Donald Trump's eldest daughter no longer a defendant in lawsuit
Ivanka Trump testified Wednesday that she had no role in her father's personal financial statements, echoing her adult brothers about documents central to the civil fraud trial that could reshape Donald Trump's family business.
Testifying as the state's final witness in the former president's civil fraud trial, Ivanka Trump sought to distance herself from the questionable valuation methods that have already been ruled fraudulent by the judge overseeing the proceedings. She acknowledged that she worked on real-estate deals for the company but said she was not involved in calculating Trump's net worth.
She said she remembers a number of things about a 2011 meeting to pitch her family company's plan to redevelop a historic post office into a Washington hotel.
She also recalled discussion of the overall vision and the company's experience, and her father talking up his renovation of New York's famous Plaza Hotel.
But, she told a court Wednesday, she doesn't remember any mention of his annual financial statements — the documents central to the trial that could reshape the former president's family business.
"I don't recall, with specificity, any discussion over financial statements," testified Trump's eldest daughter, who has been in his inner circle in both business and politics.
When pressed on how she could remember talk of the Plaza but not of the financial documents — despite documents showing they'd spurred questions before the meeting from officials overseeing the post office bidding — she explained that "the intention of the meeting was to talk about our vision for the project, so that's what I recall."
With even-tempered testimony that provided a counterpoint to her father's caustic turn on the stand days earlier, Ivanka Trump rounded out a major stretch in the trial.
She periodically flashed broad smiles and at one point thanked a lawyer in New York Attorney General Letitia James' office for bringing up a 2011 development proposal, saying it "brought back a lot of memories."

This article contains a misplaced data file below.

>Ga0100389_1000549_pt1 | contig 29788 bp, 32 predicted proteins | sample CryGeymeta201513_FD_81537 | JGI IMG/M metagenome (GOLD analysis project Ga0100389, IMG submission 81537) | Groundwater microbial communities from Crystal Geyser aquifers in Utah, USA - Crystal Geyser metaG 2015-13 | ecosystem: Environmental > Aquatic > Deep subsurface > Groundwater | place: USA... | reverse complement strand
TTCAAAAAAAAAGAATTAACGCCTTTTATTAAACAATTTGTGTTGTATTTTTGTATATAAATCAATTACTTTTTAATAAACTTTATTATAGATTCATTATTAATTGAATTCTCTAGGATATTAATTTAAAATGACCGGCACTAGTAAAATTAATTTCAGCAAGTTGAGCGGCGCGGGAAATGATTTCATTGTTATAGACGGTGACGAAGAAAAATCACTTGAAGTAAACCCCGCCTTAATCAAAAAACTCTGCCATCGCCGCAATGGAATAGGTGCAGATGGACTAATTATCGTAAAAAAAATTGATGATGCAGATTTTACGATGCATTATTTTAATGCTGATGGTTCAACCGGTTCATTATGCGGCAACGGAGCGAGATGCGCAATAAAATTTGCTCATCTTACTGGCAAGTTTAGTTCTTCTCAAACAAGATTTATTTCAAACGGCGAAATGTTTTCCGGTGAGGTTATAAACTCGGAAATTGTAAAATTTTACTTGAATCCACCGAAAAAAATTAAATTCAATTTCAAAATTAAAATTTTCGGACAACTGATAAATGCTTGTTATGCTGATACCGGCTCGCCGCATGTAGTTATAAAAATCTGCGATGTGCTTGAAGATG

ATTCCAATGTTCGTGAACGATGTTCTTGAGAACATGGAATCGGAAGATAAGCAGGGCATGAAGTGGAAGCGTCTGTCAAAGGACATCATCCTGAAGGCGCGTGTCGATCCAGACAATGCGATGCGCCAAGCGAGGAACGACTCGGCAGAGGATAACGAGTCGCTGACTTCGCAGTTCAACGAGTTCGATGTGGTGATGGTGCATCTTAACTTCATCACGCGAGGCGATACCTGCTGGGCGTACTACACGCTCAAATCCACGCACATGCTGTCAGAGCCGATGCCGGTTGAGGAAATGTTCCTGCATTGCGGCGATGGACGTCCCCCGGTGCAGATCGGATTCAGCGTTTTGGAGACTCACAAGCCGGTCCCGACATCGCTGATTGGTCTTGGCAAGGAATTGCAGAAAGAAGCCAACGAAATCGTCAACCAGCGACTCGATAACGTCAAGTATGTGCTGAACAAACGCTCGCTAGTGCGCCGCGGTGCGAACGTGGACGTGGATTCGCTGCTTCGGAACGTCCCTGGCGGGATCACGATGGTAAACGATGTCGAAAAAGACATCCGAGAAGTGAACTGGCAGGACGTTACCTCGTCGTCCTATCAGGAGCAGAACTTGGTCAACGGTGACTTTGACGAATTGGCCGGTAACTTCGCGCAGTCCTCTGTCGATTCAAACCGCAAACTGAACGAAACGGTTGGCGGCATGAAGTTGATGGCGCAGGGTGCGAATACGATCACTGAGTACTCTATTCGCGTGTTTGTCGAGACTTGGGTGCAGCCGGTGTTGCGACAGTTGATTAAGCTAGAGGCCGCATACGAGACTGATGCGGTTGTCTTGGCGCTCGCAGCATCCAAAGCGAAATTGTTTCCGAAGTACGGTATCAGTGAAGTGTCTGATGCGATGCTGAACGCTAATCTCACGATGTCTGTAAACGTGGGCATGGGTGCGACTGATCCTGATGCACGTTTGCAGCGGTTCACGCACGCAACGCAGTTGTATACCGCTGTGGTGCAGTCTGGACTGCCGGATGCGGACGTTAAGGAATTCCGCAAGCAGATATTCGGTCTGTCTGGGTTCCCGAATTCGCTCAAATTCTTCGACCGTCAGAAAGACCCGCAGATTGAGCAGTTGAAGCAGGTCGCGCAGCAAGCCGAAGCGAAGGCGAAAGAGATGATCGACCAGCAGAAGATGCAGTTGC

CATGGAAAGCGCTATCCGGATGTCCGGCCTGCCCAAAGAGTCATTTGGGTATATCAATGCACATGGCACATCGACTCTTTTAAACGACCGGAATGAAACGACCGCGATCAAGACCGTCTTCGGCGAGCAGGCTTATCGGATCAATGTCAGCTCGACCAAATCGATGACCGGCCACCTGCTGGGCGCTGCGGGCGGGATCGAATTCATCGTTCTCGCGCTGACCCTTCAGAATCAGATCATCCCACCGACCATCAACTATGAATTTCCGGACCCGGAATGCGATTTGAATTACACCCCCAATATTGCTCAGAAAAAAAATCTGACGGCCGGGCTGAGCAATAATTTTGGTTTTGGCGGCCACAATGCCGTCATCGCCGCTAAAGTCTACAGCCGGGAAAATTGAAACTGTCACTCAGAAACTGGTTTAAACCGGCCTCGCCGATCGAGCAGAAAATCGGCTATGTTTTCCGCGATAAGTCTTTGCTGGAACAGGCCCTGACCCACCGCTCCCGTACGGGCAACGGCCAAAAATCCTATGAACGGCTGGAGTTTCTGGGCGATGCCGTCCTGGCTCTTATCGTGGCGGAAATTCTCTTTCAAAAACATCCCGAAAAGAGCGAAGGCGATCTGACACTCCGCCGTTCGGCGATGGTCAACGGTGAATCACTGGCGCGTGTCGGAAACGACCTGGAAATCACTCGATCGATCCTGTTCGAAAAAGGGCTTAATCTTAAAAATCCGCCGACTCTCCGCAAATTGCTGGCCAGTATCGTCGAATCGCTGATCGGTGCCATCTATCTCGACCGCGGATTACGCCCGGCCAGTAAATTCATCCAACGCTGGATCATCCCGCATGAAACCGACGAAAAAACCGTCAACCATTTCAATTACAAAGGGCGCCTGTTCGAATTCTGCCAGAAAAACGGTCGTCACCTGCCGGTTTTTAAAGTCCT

Her her father testified on Monday; her brothers Eric Trump and Donald Trump Jr. testified last week.
Unlike her father and brothers, Ivanka Trump is no longer a defendant in James' lawsuit, which alleges that Donald Trump's asset values were fraudulently pumped up for years on annual "statements of financial condition" that helped him get loans and insurance.
Her testimony concluded in the afternoon. Her father's lawyer Christopher Kise said he would ask Judge Arthur Engoron to resolve the case in the defence's favour on Thursday, though he is unlikely to prevail.
Kushner introduced her to banker
Before leaving the company to go with her father to the White House, Ivanka Trump was the point person in establishing a lending relationship with Deutsche Bank's private wealth-management arm.
It eventually extended the company hundreds of millions of dollars in loans, with terms that required Donald Trump to submit his financial statements each year.
Ivanka Trump testified that her husband, Jared Kushner, introduced her to a banker as the Trumps were seeking financing to buy and overhaul the Doral golf resort near Miami.
The non-jury trial will decide allegations of conspiracy, insurance fraud and falsifying business records — but Engoron has already resolved the lawsuit's top claim by ruling that Trump engaged in fraud.
That decision came with provisions that could strip the ex-president of oversight of such marquee properties as Trump Tower.